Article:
a “nanopencil”, as did Philip Kim and a graduate student at
Columbia. We’ve talked in the past about the atomic force
microscope in which a very small sharp tip of a material is more
or less dragged across a surface and in the best case actually
reveals the structure of the surface atom by atom. In this case,
let’s make the tip out of graphite and write on the surface of a
silicon wafer. Under the right conditions, what happens when
we write lightly on the wafer is that rows of little “pancakes” of
graphene are wiped off onto the silicon surface. Actually, when
Kim and Zhang did it the pancakes were not really graphene but
graphite a few tens of layers thick.
It was deemed highly unlikely that a single atom thick layer of
graphene could be achieved and that it would be stable.
However, in 2004, Geim, working with postdoc Kostya
Novoselov and co-workers at Manchester, went at the problem in
a much less sophisticated way. They just took some debris left
over after splitting graphite into flakes and sandwiched the flakes
between folded plastic adhesive tape and pulled the tape,
cleaving the flakes in two. They repeated the process and the
flakes got thinner and thinner. Finally, examining their
handiwork, they were amazed to find some pieces that were only
one atom thick. Not only had they made graphene but the pieces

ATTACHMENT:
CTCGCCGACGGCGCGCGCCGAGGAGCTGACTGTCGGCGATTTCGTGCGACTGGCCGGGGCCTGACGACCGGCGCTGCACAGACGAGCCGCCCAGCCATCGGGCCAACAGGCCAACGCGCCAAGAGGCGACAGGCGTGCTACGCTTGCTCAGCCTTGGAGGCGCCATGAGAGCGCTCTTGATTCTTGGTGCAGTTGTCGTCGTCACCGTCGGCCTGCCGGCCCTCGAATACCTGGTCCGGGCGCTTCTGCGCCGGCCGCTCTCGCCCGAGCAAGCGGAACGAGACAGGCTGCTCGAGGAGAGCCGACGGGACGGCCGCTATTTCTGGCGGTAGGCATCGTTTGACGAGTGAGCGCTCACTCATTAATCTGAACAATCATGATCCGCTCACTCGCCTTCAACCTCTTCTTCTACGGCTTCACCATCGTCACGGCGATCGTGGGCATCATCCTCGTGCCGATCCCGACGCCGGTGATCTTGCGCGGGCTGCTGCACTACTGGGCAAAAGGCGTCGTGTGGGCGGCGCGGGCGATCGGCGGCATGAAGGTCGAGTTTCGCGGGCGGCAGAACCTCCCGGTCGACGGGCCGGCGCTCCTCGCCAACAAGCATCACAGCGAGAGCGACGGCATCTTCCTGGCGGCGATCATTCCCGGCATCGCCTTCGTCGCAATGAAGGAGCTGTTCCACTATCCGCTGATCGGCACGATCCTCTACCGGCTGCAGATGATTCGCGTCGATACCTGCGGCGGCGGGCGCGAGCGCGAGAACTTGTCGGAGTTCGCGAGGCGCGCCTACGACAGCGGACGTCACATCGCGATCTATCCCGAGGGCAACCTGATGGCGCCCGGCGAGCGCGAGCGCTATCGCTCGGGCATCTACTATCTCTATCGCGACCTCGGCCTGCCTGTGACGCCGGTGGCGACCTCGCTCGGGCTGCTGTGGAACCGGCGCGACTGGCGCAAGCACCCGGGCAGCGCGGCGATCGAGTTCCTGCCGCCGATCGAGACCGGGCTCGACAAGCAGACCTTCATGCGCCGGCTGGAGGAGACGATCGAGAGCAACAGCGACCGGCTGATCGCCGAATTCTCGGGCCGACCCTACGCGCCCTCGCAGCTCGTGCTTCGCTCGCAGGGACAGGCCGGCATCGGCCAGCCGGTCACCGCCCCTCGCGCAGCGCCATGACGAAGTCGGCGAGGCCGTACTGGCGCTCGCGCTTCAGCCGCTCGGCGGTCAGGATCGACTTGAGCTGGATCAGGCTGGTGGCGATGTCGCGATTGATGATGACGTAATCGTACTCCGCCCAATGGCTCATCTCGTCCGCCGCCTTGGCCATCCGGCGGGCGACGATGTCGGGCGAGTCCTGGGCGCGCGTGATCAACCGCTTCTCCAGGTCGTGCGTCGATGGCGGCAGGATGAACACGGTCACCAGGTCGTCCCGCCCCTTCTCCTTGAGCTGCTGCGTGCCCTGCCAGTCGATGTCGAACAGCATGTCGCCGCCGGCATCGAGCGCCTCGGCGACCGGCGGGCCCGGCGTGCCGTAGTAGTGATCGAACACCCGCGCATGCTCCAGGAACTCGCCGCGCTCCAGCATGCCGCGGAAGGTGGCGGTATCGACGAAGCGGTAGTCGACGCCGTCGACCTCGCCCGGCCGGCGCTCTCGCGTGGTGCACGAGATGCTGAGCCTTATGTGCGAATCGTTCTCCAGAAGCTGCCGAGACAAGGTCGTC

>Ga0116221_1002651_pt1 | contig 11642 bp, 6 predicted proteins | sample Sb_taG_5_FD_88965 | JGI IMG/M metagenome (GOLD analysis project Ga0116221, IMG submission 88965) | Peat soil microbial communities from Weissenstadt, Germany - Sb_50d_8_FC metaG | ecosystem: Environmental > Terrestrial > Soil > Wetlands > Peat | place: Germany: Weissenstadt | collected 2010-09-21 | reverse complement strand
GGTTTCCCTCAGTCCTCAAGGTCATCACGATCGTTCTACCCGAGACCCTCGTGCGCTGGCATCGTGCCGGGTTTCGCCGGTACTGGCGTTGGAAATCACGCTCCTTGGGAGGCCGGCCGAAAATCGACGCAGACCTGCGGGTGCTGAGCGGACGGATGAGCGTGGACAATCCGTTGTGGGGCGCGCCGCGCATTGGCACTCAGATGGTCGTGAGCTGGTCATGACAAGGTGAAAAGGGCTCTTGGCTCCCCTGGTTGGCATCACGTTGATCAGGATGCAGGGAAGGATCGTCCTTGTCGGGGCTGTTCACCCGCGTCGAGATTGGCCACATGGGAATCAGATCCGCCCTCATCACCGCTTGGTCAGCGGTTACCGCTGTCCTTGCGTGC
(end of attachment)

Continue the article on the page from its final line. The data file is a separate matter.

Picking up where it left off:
of graphene were chemically stable at room temperature. They
found the graphene to be strong and stiff.
It’s amazing that these intrepid scientists were able to make and
work with any material only an atom thick. But there’s more. It
turns out that electrons travel faster in graphene than any other
known material. Whoa! This property makes physicists and
electrical engineers drool over the possibilities of making
graphene transistors or other devices. We’ve talked about
Moore’s law and the fact that transistors are reaching such small
sizes that piling more and more transistors on that silicon chip
may be reaching a fundamental limit. Could graphene, only an
atom thick with its great electrical properties, extend Moore’s
law another decade or more?
Warning! Here’s where things get rough and I don’t pretend to
understand what follows, namely, the concept of “tunneling”.
Actually, I should be ashamed of the preceding statement
inasmuch as I once was an expert in making materials related to
a device known as the Esaki tunnel diode, named after its
inventor, Leo Esaki. …….(Sorry, I just spent an hour reading a